Read my article from the Orange County Register about family dinners here.

Monday, June 1, 2015

Preparing For The Empty Nest

What happens when you send your only or last child to college? Mom and Dad need to give some thought to their next chapter. You don't want your college student to worry that you won't be okay! You also don't want them to feel frustrated with the neediness of too frequent phone calls so that they are distracted from making a positive adjustment to college. Starting to think about this transition a year or two ahead of launching your only or youngest child is a good idea.

If you've been an involved and caring parent, you want to plan for the sense of loss that can occur when your son or daughter departs for college. I like to remind parents that launching your child successfully into college is the desired outcome of the parenting project. It's just that it's an ending. You may have feelings of sadness, loss, grief, relief, joy and worry. You will also have some free time and emotional energy that you can redistribute to other people and causes.

After the college launch is a good time to develop your sense of self. What are your other interests and passions you haven't had time to pursue? Would you like to take a class or learn something new? Perhaps you'd like to volunteer for a cause you care about. In Orange County, where my counseling practice is, we have a great non-profit organization called OneOC that can help you quickly scan most volunteer needs in our local community.

It can be helpful to picture your life as a grid of about 16 boxes. While you are in the heavy parenting years, your children can fill many of the boxes. As you prepare to launch the youngest, it's time to re-examine your grid. You need many different facets of your life to be fully developing and keep yourself interested and interesting. Here are some boxes to consider for your life grid:

  • Creativity
  • Career
  • Spirituality
  • Self-Care
  • Physical Health
  • Physical Activities
  • Outdoor Time
  • Personal Growth
  • Love Relationship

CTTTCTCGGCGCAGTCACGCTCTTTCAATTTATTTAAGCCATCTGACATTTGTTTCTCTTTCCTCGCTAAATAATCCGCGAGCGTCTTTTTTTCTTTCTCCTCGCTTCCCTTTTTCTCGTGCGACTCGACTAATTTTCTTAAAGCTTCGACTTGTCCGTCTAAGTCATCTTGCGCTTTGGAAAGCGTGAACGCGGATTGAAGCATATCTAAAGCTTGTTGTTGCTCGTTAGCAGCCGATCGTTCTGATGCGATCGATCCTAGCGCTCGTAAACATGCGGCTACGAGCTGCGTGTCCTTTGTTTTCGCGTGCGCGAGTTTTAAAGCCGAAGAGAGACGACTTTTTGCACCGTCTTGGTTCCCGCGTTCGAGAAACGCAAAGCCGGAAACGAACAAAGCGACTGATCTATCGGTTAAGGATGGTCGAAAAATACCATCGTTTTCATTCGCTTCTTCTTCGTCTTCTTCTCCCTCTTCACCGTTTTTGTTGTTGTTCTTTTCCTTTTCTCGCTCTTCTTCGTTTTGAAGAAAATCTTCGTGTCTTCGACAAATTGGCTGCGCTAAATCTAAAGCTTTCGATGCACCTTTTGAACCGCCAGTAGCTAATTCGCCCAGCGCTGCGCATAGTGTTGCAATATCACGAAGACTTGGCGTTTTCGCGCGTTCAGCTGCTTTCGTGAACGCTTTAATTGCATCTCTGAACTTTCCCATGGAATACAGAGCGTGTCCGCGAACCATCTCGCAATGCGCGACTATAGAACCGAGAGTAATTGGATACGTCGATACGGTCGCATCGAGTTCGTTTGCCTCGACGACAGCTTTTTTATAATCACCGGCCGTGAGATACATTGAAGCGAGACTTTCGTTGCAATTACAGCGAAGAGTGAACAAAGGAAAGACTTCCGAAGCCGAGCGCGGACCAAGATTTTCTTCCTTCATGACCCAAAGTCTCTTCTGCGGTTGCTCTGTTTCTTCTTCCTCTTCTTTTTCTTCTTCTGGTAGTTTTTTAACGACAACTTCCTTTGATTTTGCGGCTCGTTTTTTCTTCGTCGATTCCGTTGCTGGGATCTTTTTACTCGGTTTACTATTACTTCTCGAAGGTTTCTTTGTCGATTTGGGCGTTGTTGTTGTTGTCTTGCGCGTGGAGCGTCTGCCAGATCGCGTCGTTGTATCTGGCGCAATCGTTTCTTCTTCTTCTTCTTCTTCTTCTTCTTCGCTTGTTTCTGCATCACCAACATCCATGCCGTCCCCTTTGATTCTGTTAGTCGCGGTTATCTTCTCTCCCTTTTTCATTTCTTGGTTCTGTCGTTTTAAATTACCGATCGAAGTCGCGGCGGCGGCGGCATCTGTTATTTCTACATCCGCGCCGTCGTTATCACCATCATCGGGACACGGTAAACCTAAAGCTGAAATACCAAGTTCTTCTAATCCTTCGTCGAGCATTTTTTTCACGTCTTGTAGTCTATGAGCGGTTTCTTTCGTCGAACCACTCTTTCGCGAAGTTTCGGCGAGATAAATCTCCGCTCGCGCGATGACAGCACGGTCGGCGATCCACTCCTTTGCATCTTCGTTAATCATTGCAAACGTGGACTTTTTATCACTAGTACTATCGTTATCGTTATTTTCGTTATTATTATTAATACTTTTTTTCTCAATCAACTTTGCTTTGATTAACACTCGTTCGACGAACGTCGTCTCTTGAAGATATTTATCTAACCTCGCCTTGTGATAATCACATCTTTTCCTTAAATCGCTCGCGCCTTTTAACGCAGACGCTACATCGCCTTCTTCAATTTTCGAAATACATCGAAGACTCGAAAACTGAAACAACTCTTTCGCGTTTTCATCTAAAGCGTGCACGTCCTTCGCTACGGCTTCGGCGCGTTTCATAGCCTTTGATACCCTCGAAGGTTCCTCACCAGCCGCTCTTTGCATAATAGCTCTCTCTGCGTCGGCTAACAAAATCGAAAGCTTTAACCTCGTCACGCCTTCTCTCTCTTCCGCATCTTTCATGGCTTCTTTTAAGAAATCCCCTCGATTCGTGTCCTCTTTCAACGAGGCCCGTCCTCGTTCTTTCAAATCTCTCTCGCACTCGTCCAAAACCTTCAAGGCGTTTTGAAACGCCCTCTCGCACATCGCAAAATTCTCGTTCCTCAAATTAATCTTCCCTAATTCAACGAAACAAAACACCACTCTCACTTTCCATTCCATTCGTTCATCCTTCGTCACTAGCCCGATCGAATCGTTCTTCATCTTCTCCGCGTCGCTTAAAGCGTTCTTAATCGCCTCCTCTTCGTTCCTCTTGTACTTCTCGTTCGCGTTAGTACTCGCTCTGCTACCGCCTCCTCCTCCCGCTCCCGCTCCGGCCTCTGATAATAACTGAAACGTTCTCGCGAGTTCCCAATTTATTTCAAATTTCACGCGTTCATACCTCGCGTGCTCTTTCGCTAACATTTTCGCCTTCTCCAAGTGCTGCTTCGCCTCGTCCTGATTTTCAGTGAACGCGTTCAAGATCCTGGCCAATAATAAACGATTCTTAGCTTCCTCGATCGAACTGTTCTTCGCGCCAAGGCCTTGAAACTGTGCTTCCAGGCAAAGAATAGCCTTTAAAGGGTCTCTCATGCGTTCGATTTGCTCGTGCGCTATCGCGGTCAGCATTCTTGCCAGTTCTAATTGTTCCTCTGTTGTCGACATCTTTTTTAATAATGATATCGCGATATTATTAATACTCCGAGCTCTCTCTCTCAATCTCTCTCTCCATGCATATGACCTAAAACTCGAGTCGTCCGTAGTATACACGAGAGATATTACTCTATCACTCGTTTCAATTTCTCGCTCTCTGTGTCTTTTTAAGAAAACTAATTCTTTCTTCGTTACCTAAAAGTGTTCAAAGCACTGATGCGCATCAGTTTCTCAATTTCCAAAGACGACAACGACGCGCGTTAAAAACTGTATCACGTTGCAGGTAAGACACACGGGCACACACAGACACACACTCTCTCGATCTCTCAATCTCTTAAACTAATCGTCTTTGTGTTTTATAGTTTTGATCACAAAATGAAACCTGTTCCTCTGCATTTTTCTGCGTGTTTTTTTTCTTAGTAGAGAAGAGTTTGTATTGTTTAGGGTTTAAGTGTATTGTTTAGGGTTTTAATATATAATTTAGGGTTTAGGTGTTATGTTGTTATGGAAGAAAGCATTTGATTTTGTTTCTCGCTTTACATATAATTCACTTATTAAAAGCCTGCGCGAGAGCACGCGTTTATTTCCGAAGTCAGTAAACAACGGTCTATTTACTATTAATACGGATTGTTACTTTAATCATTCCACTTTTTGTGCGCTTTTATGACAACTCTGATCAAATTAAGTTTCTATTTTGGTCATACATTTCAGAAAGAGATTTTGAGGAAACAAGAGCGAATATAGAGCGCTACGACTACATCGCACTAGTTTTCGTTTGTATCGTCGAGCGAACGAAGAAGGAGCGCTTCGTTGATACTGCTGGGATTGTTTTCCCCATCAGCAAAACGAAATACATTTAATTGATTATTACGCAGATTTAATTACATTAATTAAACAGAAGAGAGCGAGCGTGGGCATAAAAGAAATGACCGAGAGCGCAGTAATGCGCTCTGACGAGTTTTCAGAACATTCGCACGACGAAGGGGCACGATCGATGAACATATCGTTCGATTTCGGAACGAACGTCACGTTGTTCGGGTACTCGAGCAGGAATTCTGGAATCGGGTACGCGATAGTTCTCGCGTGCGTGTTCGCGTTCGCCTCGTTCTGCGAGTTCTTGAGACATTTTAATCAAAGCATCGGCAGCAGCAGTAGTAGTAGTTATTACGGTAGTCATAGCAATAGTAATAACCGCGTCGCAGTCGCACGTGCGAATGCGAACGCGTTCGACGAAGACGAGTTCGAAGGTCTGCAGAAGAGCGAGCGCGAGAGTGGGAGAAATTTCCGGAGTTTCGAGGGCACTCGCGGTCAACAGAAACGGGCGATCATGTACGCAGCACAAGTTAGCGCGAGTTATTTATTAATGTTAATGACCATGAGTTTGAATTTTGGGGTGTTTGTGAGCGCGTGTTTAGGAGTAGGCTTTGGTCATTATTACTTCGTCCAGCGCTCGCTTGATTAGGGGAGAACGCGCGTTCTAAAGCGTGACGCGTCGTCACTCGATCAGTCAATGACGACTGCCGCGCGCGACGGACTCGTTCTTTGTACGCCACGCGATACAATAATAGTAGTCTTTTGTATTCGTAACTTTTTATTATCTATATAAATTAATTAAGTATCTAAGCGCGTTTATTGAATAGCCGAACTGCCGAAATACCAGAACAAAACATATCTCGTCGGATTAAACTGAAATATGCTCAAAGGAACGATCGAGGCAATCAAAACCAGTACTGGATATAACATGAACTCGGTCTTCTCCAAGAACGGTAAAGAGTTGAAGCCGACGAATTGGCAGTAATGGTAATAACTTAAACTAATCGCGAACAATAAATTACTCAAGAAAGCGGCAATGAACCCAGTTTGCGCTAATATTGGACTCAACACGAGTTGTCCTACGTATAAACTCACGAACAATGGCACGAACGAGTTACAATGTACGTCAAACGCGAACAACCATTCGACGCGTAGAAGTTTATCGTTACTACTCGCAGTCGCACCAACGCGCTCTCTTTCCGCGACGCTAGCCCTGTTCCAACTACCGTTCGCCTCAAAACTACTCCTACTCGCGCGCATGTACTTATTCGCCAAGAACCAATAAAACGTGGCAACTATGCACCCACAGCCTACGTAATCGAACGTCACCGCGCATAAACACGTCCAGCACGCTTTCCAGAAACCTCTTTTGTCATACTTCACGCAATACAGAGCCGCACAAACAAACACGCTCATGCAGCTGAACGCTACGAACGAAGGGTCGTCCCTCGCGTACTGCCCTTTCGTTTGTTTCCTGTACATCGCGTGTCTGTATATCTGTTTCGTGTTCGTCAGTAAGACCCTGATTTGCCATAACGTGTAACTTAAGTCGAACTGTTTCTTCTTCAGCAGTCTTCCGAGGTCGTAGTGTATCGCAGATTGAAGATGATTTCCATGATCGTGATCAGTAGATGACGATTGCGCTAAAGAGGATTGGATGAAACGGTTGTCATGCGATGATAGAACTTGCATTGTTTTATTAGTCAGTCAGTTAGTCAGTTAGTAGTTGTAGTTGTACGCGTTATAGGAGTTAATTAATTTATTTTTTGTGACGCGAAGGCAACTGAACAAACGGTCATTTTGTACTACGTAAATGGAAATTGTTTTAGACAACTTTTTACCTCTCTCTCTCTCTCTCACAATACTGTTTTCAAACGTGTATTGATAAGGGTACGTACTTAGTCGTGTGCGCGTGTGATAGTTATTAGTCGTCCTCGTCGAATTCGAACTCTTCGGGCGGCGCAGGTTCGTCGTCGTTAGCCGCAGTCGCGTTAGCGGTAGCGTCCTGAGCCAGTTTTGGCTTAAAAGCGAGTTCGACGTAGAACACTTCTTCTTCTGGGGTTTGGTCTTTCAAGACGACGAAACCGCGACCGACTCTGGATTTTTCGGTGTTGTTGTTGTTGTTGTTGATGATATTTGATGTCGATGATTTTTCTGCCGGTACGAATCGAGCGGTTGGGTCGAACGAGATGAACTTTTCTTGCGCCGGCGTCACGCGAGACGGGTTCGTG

• Friendships
  • Community Service
  • Family Relationships
  • Home
  • Finances
  • Intellectual Growth
  • Travel

In each area, you can identify a goal and a small step you can take to move forward. It's best to take on just a couple of grid blocks at a time. This can be a kind of road map for giving your life a well-rounded feel.

For couples, I like to encourage you to think of launching your youngest child as a time for a renaissance for your marriage. Here's a fun exercise you can do with your partner about creating positive experiences together:

Have each partner write a separate list about fun things you liked to do together when you were first together, what you currently enjoy doing together, and what you would enjoy doing together in the future. Next, compare lists. You can negotiate trying some of the future activities that each of you would like. Remember, before your youngest child departs is a great time to intentionally begin  growing closer and having more fun together as a couple.

Entrances (like births, adoptions, marriages and remarriages) and exits (deaths, divorce, separations and transitions to the next phase of life) are challenges for the family system. Being intentional about making the transition to becoming empty nesters another positive chapter in your life helps everyone.

Actively creating this transition will serve you better than ignoring it until you come back from dropping your son or daughter at college. The whole family needs to make some adjustments and grow, adults included. You may find that you grow closer to your child as the space increases between you. It helps to remember that a part of being a good parent at some transition points is letting go with love.